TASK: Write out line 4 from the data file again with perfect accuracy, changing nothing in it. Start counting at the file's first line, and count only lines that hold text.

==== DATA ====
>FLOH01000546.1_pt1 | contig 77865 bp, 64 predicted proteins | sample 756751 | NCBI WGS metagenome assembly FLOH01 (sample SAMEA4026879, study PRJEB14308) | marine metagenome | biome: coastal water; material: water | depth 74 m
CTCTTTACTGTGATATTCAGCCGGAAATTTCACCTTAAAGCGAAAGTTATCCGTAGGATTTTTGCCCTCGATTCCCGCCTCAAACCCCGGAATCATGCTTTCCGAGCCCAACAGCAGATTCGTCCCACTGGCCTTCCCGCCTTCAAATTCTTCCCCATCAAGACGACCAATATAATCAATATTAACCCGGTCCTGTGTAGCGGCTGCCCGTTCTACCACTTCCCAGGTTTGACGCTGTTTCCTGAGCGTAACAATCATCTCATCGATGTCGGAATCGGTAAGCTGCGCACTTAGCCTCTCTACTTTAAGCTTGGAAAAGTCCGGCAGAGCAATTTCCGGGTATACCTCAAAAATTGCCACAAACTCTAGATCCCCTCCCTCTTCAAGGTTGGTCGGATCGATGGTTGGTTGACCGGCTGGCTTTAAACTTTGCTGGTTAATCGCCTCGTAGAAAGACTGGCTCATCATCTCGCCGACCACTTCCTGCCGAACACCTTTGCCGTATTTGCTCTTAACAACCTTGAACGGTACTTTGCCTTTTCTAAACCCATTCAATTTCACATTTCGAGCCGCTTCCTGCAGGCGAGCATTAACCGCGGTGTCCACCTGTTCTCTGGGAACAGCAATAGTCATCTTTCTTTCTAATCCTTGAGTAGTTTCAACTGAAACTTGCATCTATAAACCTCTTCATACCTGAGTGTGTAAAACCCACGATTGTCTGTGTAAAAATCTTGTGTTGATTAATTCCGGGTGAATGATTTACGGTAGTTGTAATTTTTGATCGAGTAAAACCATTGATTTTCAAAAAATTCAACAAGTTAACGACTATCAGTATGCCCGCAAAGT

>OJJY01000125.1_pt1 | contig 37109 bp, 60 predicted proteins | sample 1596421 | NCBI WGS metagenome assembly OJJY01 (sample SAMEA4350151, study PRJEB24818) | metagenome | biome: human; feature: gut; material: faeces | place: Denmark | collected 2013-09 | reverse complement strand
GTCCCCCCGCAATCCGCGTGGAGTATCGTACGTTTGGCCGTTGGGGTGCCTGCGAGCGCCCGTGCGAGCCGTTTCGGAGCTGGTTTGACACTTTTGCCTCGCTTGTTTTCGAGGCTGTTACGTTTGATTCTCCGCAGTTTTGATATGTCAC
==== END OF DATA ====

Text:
GTCCCCCCGCAATCCGCGTGGAGTATCGTACGTTTGGCCGTTGGGGTGCCTGCGAGCGCCCGTGCGAGCCGTTTCGGAGCTGGTTTGACACTTTTGCCTCGCTTGTTTTCGAGGCTGTTACGTTTGATTCTCCGCAGTTTTGATATGTCAC